Rain brings banquet for badgers, but owls starve

It is not just holidaymakers in Britain who have suffered from a miserable wet summer. The rain in June and the first two weeks of July reduced the food supply for birds of prey, chilled their chicks and flooded their nests, badly affecting the breeding season for barn owls, merlins, kestrels and buzzards.

Swallows and swifts are going hungry because the heavy rain has dampened down the midges they thrive upon; blue tits and great tits are suffering as caterpillars, their main food, are washed off leaves and treetops. But it is not all bad news. Blackbirds, song thrushes and starlings, which thrive on earth- worms and soft soil, are enjoying the rain and expected to record high population numbers.

"When the weather is a little extreme, some species will do better than others," said Professor Ian Newton, senior ornithologist at the Institute for Terrestrial Ecology. Summer rain means happy hedgehogs, says Sue Atkinson of the Royal Society for the Protection of Animals. "The weather is quite good for hedgehogs and badgers. The soil is unseasonally soft so they can get at earthworms and insects and there is plenty of fallen fruit for them."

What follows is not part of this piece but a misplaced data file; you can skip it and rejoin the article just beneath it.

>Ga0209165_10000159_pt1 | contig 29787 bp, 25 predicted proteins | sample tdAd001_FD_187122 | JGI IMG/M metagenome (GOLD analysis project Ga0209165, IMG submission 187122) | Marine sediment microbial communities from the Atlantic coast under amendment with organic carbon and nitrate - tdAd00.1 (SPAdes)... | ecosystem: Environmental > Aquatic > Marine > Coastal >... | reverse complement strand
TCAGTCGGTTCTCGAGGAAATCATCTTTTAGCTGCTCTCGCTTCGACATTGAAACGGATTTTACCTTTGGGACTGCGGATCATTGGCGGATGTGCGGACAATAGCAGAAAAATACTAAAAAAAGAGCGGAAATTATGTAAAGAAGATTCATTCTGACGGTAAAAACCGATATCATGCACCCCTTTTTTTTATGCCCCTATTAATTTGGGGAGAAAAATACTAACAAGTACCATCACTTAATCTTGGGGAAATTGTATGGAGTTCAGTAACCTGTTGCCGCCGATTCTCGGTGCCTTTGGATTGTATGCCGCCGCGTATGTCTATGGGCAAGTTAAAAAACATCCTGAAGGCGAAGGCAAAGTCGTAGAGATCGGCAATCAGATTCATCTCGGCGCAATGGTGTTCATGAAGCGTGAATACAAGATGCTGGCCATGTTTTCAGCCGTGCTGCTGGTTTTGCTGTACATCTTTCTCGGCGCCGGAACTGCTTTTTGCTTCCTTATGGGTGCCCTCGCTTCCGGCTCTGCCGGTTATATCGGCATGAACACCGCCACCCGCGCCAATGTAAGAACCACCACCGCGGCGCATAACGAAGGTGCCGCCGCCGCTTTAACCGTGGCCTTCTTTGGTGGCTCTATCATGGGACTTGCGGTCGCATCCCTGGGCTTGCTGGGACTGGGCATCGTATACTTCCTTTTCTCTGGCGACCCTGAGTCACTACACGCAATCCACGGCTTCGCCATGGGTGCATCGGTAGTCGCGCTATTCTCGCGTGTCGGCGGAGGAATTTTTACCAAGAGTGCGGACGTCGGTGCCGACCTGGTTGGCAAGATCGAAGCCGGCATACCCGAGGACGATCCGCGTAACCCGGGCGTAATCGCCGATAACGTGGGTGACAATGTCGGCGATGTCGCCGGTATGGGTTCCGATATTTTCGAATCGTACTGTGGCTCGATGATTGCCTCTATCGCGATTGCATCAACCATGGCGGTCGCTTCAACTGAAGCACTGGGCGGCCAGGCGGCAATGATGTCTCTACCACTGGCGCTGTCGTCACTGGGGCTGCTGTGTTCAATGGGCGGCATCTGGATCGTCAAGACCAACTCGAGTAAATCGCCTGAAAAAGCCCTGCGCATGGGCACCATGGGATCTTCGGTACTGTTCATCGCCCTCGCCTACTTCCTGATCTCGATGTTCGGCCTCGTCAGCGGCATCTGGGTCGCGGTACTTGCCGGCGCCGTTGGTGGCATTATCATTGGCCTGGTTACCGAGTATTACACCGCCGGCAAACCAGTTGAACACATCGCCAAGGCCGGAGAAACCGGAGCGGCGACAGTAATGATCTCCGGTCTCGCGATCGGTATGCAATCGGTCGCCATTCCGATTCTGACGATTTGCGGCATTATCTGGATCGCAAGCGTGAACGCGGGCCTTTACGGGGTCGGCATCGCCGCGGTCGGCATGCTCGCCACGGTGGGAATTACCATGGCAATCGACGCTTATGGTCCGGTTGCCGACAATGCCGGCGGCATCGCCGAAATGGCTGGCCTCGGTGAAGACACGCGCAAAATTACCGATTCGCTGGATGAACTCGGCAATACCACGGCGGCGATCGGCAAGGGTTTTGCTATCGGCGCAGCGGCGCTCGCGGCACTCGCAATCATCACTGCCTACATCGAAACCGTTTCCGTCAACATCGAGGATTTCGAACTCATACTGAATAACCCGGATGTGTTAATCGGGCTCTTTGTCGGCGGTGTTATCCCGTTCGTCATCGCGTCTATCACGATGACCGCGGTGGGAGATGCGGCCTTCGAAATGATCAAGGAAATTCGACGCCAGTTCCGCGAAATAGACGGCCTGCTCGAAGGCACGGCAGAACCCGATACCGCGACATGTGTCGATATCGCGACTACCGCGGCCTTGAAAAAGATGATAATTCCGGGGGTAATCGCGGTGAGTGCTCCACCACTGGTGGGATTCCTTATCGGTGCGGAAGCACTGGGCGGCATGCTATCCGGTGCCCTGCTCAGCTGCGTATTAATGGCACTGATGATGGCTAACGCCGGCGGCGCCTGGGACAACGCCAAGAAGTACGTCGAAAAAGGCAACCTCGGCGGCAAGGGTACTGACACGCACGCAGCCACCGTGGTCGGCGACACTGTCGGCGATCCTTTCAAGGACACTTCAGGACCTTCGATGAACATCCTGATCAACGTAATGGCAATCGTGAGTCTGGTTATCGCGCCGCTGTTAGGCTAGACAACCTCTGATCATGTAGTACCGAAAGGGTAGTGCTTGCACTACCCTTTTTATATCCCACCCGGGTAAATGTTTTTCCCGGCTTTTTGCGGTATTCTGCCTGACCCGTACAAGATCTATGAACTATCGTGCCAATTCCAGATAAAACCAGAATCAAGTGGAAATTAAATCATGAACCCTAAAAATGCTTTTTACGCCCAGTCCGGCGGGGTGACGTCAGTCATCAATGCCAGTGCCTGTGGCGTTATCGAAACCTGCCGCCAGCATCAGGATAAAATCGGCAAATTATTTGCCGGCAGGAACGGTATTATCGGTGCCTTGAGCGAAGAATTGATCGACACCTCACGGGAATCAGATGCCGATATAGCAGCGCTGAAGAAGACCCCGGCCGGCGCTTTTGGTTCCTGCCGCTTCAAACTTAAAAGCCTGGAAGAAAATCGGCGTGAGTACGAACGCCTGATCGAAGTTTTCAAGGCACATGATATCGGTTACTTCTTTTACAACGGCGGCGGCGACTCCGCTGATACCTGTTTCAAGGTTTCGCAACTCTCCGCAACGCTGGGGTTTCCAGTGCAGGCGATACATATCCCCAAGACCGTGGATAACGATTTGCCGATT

The news is not so good for kestrels, merlins and buzzards, whose nests are at risk from downpours because they are often built in exposed places, says Prof Newton. Barn owls have been badly hit, as their fluffy feathers easily become waterlogged, which inhibits their ability to fly. "Their main prey are voles who seeks shelter in wet weather and are less easy to spot." Returning to the nest with saturated feathers, the barn owl risks giving eggs or new-born chicks a chill.

Heavy storms at the start of July are now thought to have killed some 150,000 kittiwakes, guillemots and puffins along the north-east coast.

Bees have also struggled in the wet and cold weather. Bill Smith, who runs Exeter Bee Supplies in Okehampton, Devon, said cold weather had deterred bees from pollinating flowers and gathering nectar in return. "The bees have not been able to pollinate hawthorns. These will not produce berries this winter and so birds that spend winter in Britain will have one less food source."

But among all the ups and downs, one bird keeps plodding along: the British robin. "The robin seems to be pretty impervious to changes in weather," said Mike Everett of the RSPB.

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